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Note: This is a replacement for the post lost in the server debacle. Photos will be added once I can find the bloody things.
So I thought I was doing pretty well. Smug I was, yes, Precious.
I shoulda followed the instructions more closely.
When I put the Doublet on – with collar and tabs attached – I noticed something important: I looked like an idiot. That lovely wool I was telling you about? Yeah, it’s soft and sploofy and wonderful. At the same time it collapses like the Dutch army in May 1940.
The collar on one of these Doublets is supposed to be upstanding and somewhat rigid. The sploofy wool just isn’t up to that. Reinforced with something, it’d be right as rain. A roll of buckram, scissors and a few minutes later, I had two layers of buckram cut to match the Collar. All I had to do was snip the seam where I’d attached the Collar, insert the buckram and stitch it back down. So I did.
Unfortunately, however, it looked like poo.
Thus was I set up. Husbands, rally round. Hear my shame.
“Sweetie?” I tremulously queried.
“What?” she thundered. “What what what what?”
“Er. Um. I say,” and here I had to pause. Kass was working on another doublet for me – a late-C16 one – and I was loath to interrupt for fear of being blinded with a pin. “I say, this collar thing, just not cricket, what?”
Pinned on the spot by a burning gaze – now I know what butterflies pinned to a board feel like – she scrutinized my work.
“Which,” she began slowly, “Part of the instructions to fit the collar were in Swahili?”*
“Why, none, dear. I just don’t really know what I’m doing.”
A whirlwind touched down, scattering pincushions, spools of thread, dog biscuits and spent teabags. Out of the swirling shrapnel Kass materialized, holding a bit of tailor’s chalk.
“What are you doing?” I asked.
“If you’ll stop blithering for half a moment,” she replied, “I’ll set this collar where it belongs and mark it so you can sew it down.”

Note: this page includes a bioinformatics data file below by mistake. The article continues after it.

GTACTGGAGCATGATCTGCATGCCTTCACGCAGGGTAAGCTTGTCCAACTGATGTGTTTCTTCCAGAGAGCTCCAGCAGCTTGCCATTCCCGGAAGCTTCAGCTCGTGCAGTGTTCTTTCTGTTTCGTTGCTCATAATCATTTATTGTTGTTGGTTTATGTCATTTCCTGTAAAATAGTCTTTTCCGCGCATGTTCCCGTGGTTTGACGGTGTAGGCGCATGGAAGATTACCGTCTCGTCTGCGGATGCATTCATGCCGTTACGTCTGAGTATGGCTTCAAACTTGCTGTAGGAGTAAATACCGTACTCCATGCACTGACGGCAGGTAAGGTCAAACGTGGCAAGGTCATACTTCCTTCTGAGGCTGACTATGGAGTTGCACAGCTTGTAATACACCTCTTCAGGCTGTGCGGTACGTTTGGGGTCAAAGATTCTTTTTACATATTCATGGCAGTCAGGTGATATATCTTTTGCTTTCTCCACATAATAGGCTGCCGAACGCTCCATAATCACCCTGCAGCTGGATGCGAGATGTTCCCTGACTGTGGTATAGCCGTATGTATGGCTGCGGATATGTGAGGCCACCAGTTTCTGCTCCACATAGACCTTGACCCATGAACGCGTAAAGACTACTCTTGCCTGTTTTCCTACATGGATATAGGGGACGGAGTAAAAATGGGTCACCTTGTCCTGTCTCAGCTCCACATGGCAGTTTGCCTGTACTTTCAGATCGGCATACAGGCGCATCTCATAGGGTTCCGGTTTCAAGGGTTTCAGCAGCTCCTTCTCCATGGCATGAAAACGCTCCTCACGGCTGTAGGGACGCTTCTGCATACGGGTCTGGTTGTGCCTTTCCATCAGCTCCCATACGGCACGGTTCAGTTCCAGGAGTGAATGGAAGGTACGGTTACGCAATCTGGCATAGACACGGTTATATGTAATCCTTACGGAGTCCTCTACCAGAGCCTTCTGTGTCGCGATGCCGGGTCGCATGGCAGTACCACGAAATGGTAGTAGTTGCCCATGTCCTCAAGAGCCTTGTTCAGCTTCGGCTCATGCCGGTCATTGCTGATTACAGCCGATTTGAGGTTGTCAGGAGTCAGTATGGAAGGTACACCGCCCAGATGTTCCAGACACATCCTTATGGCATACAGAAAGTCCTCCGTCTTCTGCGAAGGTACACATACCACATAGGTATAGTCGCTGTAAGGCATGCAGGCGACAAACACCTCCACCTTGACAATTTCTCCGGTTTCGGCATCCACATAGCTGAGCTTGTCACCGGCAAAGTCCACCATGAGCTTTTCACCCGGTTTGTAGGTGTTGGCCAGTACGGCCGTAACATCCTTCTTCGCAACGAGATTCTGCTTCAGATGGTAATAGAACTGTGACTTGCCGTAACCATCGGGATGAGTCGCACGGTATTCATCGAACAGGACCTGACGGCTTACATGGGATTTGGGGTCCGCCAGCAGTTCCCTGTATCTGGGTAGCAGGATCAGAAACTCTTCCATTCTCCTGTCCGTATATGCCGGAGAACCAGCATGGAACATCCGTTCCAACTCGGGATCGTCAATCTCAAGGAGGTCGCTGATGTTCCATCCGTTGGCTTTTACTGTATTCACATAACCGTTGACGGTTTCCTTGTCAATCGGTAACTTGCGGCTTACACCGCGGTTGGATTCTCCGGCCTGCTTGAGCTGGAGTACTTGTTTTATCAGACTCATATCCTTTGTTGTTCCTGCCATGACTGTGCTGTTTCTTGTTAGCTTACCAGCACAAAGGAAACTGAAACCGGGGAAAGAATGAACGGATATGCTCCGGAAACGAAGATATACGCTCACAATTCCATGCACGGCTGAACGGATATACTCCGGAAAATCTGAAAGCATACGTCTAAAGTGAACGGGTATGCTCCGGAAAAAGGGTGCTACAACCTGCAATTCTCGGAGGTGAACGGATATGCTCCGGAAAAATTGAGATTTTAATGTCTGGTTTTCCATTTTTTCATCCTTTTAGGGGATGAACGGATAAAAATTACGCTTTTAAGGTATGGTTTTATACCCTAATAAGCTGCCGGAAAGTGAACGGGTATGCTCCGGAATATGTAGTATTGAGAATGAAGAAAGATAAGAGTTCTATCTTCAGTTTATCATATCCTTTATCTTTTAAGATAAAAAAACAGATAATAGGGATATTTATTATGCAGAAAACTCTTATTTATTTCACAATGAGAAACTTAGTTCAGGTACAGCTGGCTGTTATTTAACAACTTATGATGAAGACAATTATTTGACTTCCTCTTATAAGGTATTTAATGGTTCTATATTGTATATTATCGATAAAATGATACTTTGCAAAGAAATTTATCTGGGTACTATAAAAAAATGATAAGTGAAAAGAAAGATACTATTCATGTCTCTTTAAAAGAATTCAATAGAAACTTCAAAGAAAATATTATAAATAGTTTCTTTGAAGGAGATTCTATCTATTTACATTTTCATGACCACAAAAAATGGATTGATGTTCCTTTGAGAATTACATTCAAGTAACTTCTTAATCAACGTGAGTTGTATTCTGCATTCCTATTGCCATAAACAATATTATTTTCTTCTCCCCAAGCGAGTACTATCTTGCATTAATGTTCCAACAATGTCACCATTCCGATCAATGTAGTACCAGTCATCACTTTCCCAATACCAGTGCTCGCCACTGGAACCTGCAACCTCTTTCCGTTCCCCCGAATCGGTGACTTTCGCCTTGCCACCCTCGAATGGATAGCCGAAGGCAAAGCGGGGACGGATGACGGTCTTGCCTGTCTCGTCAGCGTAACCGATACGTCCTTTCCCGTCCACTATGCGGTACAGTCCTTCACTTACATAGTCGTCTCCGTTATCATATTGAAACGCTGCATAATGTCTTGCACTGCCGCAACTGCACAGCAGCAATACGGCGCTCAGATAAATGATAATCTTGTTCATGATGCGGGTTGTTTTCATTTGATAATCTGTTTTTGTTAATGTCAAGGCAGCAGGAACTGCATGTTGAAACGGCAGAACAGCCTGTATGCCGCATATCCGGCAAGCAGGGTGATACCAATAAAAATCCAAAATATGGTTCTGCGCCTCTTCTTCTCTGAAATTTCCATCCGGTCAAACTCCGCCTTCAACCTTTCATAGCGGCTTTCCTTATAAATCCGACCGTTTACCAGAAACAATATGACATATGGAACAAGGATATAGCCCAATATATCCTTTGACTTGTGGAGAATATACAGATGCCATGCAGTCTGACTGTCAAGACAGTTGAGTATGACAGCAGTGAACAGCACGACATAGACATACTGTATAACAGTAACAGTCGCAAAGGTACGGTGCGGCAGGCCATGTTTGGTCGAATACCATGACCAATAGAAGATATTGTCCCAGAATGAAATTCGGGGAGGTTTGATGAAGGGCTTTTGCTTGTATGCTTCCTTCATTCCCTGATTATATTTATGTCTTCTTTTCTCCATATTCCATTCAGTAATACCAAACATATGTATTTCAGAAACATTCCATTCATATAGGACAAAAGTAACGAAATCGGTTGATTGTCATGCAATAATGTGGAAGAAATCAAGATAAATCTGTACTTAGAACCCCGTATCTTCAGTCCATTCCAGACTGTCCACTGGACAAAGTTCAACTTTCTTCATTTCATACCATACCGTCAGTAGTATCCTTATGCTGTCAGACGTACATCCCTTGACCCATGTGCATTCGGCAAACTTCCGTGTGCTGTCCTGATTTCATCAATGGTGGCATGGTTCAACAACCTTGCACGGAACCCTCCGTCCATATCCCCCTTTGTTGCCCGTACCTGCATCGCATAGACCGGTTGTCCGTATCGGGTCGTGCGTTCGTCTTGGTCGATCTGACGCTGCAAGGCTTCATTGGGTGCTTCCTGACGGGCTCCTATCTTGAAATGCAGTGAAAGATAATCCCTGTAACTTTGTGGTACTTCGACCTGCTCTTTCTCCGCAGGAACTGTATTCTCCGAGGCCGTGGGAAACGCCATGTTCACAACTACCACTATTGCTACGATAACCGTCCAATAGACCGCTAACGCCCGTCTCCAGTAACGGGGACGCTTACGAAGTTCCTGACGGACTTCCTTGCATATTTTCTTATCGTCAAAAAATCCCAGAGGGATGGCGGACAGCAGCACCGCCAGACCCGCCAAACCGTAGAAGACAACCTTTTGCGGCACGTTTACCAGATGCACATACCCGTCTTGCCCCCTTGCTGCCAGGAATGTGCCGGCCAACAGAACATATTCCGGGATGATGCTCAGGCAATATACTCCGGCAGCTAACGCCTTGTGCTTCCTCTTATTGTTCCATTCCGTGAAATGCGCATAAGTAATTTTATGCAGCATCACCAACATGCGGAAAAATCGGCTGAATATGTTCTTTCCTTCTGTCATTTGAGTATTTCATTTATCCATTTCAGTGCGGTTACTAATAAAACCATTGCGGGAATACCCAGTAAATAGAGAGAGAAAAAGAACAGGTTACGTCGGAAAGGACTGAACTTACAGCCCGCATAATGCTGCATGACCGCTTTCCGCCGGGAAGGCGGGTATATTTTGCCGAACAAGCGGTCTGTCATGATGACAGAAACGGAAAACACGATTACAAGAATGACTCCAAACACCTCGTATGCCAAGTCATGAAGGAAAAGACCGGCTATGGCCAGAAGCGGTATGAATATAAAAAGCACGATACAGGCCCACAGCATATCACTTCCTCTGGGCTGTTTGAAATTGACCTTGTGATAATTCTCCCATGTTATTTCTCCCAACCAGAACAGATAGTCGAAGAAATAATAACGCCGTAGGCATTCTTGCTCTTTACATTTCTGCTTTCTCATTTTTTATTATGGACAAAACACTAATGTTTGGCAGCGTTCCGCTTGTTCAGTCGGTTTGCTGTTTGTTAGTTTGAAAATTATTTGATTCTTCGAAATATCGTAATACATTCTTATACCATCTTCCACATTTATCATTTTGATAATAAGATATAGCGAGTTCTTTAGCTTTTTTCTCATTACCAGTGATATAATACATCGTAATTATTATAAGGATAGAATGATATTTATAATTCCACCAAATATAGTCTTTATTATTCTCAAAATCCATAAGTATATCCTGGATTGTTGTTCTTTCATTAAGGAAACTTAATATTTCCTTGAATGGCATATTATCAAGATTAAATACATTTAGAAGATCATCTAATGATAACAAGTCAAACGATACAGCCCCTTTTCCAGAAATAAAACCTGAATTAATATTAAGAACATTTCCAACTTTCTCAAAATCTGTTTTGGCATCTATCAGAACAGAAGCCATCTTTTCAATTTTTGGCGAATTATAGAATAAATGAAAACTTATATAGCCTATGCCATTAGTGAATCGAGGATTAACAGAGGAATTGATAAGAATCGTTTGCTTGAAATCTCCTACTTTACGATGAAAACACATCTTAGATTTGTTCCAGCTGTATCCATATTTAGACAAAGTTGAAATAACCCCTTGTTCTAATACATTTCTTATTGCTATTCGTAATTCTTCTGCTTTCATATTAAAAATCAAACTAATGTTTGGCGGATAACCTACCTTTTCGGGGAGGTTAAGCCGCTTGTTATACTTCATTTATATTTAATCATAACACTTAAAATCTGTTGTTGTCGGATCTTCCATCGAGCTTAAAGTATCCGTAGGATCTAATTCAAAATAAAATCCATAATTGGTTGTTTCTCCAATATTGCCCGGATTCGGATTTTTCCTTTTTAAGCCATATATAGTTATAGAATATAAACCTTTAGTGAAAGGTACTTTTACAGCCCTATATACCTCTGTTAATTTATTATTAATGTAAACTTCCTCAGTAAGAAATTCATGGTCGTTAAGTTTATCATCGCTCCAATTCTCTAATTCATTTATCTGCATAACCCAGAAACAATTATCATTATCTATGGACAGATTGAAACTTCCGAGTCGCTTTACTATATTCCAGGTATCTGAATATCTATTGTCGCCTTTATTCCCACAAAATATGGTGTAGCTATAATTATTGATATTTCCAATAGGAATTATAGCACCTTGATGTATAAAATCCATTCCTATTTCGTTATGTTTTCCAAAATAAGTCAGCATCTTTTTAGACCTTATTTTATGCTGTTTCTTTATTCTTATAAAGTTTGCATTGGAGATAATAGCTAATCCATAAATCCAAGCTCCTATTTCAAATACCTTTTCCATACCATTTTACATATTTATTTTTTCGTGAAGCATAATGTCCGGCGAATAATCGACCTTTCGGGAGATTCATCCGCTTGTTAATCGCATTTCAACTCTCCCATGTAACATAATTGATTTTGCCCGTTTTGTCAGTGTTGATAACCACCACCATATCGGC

Holding my head very still indeed – for SWMBO is wicked accurate with a pin – Kass twitched, smoothed, pinned, and chalked the collar. Doffing the Doublet, I laid it out on the cutting table. It was really quite interesting to see how much of the Collar had to be removed in order to lay right against my neck.
Curious, I asked why.
“Because all necks are different,” she replied. “You, for instance, have a neck which resembles that of a Cardassian going to seed. Others have dowel rods coming out of their shoulders. The collar, like the body, needs to be fitted to the individual before sewing everything down.
I cut the Collar down to the spots indicated and stitched it down.
Now, yesterday I promised you Sleeves. Let’s begin.
There are two ways one can put Sleeves on a Doublet like this. First is a normal sleeve. The second option is a puffy “ball top”. I’m after the second option. That means sleeves in two pieces: One the bit from the bicep on down, which is one trapezoidal piece, and the bit that makes the puff, over the point of the shoulder.
Knowing the wool was a bit too floppy, Kass recommended I interline the puffs with linen.
Then it was a matter of attaching the puff bit to the trapezoid. In order to do that, you have to gather the puff into the top of the trapezoid. That sounds a lot harder than it actually turned out to be. It’s a matter of loosely stitching a “drawstring” along the line you need to make fit a smaller bit, then fiddling with it until everything looks right.
Kass gave me another tip: Fold bits. Find the center of both pieces and pin. Then fold the “wings” in to the center of each piece. Match those folds and pin. One piece IS larger than the other, yes; but if you match the folds, you can much more easily make the gathers even across the entire line you’re trying to sew.
At the end of the day, you end up with something that looks like this:
The next step is to make it from a flat thing with a puffy thingy on top into a cone with a puffy thingy on top.
* Note: Evil temper added for amusement purposes only. Kass is sweetness and light. Really.